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Education and Military Rivalry

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  • Philippe Aghion
  • Torsten Persson
  • Dorothee Rouzet

Abstract

Using data from the last 150 years in a small set of countries, and from the postwar period in a large set of countries, we show that large investments in state primary education systems tend to occur when countries face military rivals or threats from their neighbors. By contrast, we find that democratic transitions are negatively associated with education investments, while the presence of democratic political institutions magnifies the positive effect of military rivalries. These empirical results are robust to a number of statistical concerns and continue to hold when we instrument military rivalries with commodity prices or rivalries in a certain country’s immediate neighborhood. We also present historical case studies, as well as a simple model, that are consistent with the econometric evidence.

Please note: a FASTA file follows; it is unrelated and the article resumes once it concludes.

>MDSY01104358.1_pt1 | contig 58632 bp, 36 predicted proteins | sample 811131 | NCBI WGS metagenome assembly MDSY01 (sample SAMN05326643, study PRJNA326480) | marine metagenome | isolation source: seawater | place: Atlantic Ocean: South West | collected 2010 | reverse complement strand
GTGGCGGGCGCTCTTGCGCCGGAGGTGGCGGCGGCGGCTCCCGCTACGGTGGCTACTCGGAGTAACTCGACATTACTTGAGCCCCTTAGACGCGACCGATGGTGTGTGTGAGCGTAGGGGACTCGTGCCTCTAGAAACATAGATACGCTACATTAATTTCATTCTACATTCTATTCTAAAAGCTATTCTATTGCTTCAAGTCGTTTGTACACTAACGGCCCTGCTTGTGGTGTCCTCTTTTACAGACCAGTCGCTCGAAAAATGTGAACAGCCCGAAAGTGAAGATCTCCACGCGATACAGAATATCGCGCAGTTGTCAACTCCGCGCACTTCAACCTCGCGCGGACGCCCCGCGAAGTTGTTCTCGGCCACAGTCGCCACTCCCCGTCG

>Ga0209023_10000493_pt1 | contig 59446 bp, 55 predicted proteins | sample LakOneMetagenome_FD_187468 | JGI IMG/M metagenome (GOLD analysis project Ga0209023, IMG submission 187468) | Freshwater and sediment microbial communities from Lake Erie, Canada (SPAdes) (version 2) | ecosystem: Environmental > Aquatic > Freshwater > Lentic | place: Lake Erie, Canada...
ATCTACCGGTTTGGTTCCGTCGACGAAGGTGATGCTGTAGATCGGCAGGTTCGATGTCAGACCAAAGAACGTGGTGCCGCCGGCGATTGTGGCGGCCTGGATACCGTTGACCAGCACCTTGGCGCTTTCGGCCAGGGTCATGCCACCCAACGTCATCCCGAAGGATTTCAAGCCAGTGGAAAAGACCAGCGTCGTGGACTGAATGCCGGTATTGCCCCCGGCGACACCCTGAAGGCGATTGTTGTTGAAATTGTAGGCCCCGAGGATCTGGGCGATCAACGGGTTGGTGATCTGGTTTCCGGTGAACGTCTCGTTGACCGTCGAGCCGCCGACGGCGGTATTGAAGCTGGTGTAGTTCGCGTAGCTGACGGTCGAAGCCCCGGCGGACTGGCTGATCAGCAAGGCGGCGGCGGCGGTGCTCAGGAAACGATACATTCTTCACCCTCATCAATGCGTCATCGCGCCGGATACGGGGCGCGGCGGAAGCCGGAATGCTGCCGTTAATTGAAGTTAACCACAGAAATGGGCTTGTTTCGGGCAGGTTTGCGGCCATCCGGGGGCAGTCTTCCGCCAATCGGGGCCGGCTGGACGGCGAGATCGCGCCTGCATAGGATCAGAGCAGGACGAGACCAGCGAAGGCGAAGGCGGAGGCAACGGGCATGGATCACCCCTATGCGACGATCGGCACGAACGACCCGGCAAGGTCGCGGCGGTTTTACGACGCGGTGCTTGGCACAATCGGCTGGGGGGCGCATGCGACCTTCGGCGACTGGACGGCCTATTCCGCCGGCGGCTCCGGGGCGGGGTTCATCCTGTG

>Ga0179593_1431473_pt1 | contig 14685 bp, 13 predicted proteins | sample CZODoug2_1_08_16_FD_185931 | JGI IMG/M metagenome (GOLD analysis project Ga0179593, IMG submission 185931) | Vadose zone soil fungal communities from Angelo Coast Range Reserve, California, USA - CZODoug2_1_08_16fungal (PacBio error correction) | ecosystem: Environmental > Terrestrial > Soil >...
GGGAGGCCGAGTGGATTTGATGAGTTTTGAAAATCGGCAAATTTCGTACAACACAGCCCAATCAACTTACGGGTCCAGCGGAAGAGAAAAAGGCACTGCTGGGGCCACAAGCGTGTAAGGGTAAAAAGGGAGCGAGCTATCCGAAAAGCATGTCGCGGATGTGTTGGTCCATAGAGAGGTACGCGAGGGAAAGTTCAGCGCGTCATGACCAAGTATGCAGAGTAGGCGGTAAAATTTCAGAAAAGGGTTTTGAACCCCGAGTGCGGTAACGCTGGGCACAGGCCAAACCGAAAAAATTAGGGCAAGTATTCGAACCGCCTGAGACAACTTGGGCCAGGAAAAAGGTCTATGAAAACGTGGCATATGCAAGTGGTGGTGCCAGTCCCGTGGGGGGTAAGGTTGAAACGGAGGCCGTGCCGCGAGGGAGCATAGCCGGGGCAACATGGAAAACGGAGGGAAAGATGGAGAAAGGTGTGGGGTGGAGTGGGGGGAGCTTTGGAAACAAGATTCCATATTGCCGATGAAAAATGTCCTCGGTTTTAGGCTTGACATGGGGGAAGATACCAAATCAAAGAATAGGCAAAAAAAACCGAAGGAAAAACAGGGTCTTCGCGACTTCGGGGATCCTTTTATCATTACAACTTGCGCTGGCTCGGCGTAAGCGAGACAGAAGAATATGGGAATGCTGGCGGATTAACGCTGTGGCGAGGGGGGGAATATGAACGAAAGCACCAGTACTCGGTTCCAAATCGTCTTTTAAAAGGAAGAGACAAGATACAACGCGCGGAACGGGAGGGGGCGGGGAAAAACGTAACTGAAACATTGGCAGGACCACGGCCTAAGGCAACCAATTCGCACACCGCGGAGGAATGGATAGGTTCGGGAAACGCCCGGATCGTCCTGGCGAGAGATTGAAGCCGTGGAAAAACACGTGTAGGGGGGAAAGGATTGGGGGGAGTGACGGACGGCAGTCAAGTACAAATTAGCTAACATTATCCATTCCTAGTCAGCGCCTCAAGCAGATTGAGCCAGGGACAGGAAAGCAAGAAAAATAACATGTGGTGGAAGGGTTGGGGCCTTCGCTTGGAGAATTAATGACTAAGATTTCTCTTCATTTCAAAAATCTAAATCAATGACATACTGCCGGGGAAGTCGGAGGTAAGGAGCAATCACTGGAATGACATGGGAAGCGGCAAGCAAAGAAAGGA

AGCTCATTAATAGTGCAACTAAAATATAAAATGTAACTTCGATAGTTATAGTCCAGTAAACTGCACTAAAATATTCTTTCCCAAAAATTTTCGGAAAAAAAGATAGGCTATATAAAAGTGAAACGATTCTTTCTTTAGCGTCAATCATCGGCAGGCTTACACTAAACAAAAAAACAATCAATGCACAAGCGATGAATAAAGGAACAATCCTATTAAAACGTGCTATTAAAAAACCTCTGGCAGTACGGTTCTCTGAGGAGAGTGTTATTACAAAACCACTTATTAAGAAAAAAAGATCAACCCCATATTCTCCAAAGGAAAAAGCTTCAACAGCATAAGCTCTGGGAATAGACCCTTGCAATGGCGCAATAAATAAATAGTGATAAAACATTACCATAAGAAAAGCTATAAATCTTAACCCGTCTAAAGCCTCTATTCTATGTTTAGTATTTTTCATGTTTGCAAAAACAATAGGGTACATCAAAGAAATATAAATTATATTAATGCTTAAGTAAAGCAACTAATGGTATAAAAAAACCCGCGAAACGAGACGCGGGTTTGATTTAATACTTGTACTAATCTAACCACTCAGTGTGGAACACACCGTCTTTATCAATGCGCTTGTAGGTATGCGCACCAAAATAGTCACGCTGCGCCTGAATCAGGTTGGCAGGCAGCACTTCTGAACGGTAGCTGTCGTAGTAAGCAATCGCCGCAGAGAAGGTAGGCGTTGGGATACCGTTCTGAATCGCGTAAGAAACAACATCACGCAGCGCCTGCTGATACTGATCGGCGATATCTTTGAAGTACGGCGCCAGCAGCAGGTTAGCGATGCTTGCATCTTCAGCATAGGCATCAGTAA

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Bibliographic Info

Paper provided by National Bureau of Economic Research, Inc in its series NBER Working Papers with number 18049.

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Date of creation: May 2012
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Handle: RePEc:nbr:nberwo:18049

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Cited by:
  1. Cantoni, Davide & Yuchtman, Noam, 2013. "The political economy of educational content and development: Lessons from history," Journal of Development Economics, Elsevier, vol. 104(C), pages 233-244.
  2. Manoel Bittencourt, 2013. "Democracy and Education: Evidence from the Southern African Development Community," Working Papers 201387, University of Pretoria, Department of Economics.
  3. Fuchs-Schündeln, Nicola & Masella, Paolo, 2013. "Long-Lasting Effects of Socialist Education," Annual Conference 2013 (Duesseldorf): Competition Policy and Regulation in a Global Economic Order 79865, Verein für Socialpolitik / German Economic Association.

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